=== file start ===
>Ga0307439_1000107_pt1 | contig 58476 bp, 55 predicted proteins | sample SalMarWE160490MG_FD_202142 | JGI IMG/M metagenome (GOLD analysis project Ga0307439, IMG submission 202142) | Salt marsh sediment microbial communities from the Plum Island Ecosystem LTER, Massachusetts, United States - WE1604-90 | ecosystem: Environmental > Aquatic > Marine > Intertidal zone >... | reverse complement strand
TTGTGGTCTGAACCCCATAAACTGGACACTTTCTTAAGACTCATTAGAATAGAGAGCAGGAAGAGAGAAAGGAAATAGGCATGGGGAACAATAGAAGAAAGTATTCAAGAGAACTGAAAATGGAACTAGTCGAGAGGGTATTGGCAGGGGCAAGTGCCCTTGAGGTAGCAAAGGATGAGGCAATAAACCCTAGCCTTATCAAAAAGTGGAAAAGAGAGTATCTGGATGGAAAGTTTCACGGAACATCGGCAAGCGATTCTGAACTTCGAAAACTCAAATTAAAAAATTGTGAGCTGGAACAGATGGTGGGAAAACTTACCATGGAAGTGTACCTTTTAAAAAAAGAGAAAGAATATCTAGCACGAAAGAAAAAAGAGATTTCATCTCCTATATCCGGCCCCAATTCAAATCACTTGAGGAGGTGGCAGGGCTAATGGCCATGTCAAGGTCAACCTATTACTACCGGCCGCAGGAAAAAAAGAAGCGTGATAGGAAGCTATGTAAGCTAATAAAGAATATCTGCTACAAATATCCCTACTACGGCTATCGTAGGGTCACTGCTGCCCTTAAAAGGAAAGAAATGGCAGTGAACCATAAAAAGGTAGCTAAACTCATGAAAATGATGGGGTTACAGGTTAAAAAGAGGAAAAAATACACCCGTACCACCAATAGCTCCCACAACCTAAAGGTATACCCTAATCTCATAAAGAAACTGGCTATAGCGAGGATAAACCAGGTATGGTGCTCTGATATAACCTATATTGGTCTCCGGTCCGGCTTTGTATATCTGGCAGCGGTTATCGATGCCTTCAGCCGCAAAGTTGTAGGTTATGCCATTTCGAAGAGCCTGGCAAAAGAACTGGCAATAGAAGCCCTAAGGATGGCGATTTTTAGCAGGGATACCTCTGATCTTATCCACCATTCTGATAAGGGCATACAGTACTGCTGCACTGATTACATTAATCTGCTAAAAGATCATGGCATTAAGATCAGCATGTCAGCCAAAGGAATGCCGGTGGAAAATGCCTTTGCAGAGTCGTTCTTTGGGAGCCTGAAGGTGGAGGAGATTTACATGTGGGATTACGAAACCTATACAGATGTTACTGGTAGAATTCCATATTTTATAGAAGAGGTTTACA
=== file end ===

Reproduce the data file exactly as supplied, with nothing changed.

>Ga0307439_1000107_pt1 | contig 58476 bp, 55 predicted proteins | sample SalMarWE160490MG_FD_202142 | JGI IMG/M metagenome (GOLD analysis project Ga0307439, IMG submission 202142) | Salt marsh sediment microbial communities from the Plum Island Ecosystem LTER, Massachusetts, United States - WE1604-90 | ecosystem: Environmental > Aquatic > Marine > Intertidal zone >... | reverse complement strand
TTGTGGTCTGAACCCCATAAACTGGACACTTTCTTAAGACTCATTAGAATAGAGAGCAGGAAGAGAGAAAGGAAATAGGCATGGGGAACAATAGAAGAAAGTATTCAAGAGAACTGAAAATGGAACTAGTCGAGAGGGTATTGGCAGGGGCAAGTGCCCTTGAGGTAGCAAAGGATGAGGCAATAAACCCTAGCCTTATCAAAAAGTGGAAAAGAGAGTATCTGGATGGAAAGTTTCACGGAACATCGGCAAGCGATTCTGAACTTCGAAAACTCAAATTAAAAAATTGTGAGCTGGAACAGATGGTGGGAAAACTTACCATGGAAGTGTACCTTTTAAAAAAAGAGAAAGAATATCTAGCACGAAAGAAAAAAGAGATTTCATCTCCTATATCCGGCCCCAATTCAAATCACTTGAGGAGGTGGCAGGGCTAATGGCCATGTCAAGGTCAACCTATTACTACCGGCCGCAGGAAAAAAAGAAGCGTGATAGGAAGCTATGTAAGCTAATAAAGAATATCTGCTACAAATATCCCTACTACGGCTATCGTAGGGTCACTGCTGCCCTTAAAAGGAAAGAAATGGCAGTGAACCATAAAAAGGTAGCTAAACTCATGAAAATGATGGGGTTACAGGTTAAAAAGAGGAAAAAATACACCCGTACCACCAATAGCTCCCACAACCTAAAGGTATACCCTAATCTCATAAAGAAACTGGCTATAGCGAGGATAAACCAGGTATGGTGCTCTGATATAACCTATATTGGTCTCCGGTCCGGCTTTGTATATCTGGCAGCGGTTATCGATGCCTTCAGCCGCAAAGTTGTAGGTTATGCCATTTCGAAGAGCCTGGCAAAAGAACTGGCAATAGAAGCCCTAAGGATGGCGATTTTTAGCAGGGATACCTCTGATCTTATCCACCATTCTGATAAGGGCATACAGTACTGCTGCACTGATTACATTAATCTGCTAAAAGATCATGGCATTAAGATCAGCATGTCAGCCAAAGGAATGCCGGTGGAAAATGCCTTTGCAGAGTCGTTCTTTGGGAGCCTGAAGGTGGAGGAGATTTACATGTGGGATTACGAAACCTATACAGATGTTACTGGTAGAATTCCATATTTTATAGAAGAGGTTTACA